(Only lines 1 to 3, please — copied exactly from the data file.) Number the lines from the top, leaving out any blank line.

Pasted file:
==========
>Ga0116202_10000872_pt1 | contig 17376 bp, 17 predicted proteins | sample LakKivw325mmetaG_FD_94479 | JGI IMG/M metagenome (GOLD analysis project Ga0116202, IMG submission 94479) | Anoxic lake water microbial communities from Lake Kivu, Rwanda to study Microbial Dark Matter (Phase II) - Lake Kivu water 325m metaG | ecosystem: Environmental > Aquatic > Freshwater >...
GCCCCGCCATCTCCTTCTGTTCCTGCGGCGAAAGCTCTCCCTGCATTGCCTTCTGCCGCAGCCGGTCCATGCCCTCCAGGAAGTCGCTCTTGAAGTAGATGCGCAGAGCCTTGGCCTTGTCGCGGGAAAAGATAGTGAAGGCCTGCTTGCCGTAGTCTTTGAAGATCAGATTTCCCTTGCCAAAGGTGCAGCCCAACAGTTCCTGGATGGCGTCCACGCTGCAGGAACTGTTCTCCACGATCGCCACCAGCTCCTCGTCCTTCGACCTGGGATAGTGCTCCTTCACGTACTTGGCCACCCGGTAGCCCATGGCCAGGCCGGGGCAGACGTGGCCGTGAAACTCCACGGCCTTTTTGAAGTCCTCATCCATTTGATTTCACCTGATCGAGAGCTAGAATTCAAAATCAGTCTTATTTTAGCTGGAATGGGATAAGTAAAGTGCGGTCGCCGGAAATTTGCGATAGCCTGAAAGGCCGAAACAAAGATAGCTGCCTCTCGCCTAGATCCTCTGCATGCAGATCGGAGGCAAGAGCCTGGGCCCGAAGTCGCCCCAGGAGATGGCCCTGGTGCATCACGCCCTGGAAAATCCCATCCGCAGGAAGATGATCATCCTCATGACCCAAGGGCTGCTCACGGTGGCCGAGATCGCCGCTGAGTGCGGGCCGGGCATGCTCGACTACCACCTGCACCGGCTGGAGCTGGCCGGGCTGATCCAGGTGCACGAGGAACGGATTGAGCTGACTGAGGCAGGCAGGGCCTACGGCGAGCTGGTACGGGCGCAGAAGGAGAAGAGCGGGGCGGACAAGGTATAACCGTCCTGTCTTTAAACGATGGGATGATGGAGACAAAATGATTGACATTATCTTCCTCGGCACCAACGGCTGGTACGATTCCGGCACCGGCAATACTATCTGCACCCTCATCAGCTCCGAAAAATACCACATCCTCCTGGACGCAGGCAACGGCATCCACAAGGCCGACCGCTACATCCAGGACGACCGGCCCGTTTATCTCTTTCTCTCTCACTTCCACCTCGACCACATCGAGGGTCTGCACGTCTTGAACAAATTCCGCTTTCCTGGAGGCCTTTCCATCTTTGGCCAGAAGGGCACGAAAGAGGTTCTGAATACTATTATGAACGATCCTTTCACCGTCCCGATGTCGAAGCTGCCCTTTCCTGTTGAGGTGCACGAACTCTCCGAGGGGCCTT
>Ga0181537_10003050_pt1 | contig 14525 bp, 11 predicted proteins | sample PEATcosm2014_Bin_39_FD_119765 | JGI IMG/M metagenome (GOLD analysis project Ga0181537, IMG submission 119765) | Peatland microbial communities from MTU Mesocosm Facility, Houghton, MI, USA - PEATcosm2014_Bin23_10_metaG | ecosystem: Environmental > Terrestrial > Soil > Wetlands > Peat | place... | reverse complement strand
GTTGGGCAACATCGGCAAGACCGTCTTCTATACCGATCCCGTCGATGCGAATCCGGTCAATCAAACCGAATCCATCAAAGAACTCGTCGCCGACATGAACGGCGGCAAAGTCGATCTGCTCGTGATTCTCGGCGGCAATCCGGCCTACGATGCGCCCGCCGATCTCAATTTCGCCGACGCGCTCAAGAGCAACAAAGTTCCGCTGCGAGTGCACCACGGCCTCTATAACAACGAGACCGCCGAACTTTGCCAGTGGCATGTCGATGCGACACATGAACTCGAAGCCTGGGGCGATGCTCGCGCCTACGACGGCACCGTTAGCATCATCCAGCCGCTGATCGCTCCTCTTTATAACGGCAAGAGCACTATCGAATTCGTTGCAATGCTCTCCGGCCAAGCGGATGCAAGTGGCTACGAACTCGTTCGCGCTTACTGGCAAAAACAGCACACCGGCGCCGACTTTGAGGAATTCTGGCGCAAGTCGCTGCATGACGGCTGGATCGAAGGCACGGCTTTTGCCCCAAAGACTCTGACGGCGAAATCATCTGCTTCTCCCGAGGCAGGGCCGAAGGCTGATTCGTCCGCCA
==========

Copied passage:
>Ga0116202_10000872_pt1 | contig 17376 bp, 17 predicted proteins | sample LakKivw325mmetaG_FD_94479 | JGI IMG/M metagenome (GOLD analysis project Ga0116202, IMG submission 94479) | Anoxic lake water microbial communities from Lake Kivu, Rwanda to study Microbial Dark Matter (Phase II) - Lake Kivu water 325m metaG | ecosystem: Environmental > Aquatic > Freshwater >...
GCCCCGCCATCTCCTTCTGTTCCTGCGGCGAAAGCTCTCCCTGCATTGCCTTCTGCCGCAGCCGGTCCATGCCCTCCAGGAAGTCGCTCTTGAAGTAGATGCGCAGAGCCTTGGCCTTGTCGCGGGAAAAGATAGTGAAGGCCTGCTTGCCGTAGTCTTTGAAGATCAGATTTCCCTTGCCAAAGGTGCAGCCCAACAGTTCCTGGATGGCGTCCACGCTGCAGGAACTGTTCTCCACGATCGCCACCAGCTCCTCGTCCTTCGACCTGGGATAGTGCTCCTTCACGTACTTGGCCACCCGGTAGCCCATGGCCAGGCCGGGGCAGACGTGGCCGTGAAACTCCACGGCCTTTTTGAAGTCCTCATCCATTTGATTTCACCTGATCGAGAGCTAGAATTCAAAATCAGTCTTATTTTAGCTGGAATGGGATAAGTAAAGTGCGGTCGCCGGAAATTTGCGATAGCCTGAAAGGCCGAAACAAAGATAGCTGCCTCTCGCCTAGATCCTCTGCATGCAGATCGGAGGCAAGAGCCTGGGCCCGAAGTCGCCCCAGGAGATGGCCCTGGTGCATCACGCCCTGGAAAATCCCATCCGCAGGAAGATGATCATCCTCATGACCCAAGGGCTGCTCACGGTGGCCGAGATCGCCGCTGAGTGCGGGCCGGGCATGCTCGACTACCACCTGCACCGGCTGGAGCTGGCCGGGCTGATCCAGGTGCACGAGGAACGGATTGAGCTGACTGAGGCAGGCAGGGCCTACGGCGAGCTGGTACGGGCGCAGAAGGAGAAGAGCGGGGCGGACAAGGTATAACCGTCCTGTCTTTAAACGATGGGATGATGGAGACAAAATGATTGACATTATCTTCCTCGGCACCAACGGCTGGTACGATTCCGGCACCGGCAATACTATCTGCACCCTCATCAGCTCCGAAAAATACCACATCCTCCTGGACGCAGGCAACGGCATCCACAAGGCCGACCGCTACATCCAGGACGACCGGCCCGTTTATCTCTTTCTCTCTCACTTCCACCTCGACCACATCGAGGGTCTGCACGTCTTGAACAAATTCCGCTTTCCTGGAGGCCTTTCCATCTTTGGCCAGAAGGGCACGAAAGAGGTTCTGAATACTATTATGAACGATCCTTTCACCGTCCCGATGTCGAAGCTGCCCTTTCCTGTTGAGGTGCACGAACTCTCCGAGGGGCCTT
>Ga0181537_10003050_pt1 | contig 14525 bp, 11 predicted proteins | sample PEATcosm2014_Bin_39_FD_119765 | JGI IMG/M metagenome (GOLD analysis project Ga0181537, IMG submission 119765) | Peatland microbial communities from MTU Mesocosm Facility, Houghton, MI, USA - PEATcosm2014_Bin23_10_metaG | ecosystem: Environmental > Terrestrial > Soil > Wetlands > Peat | place... | reverse complement strand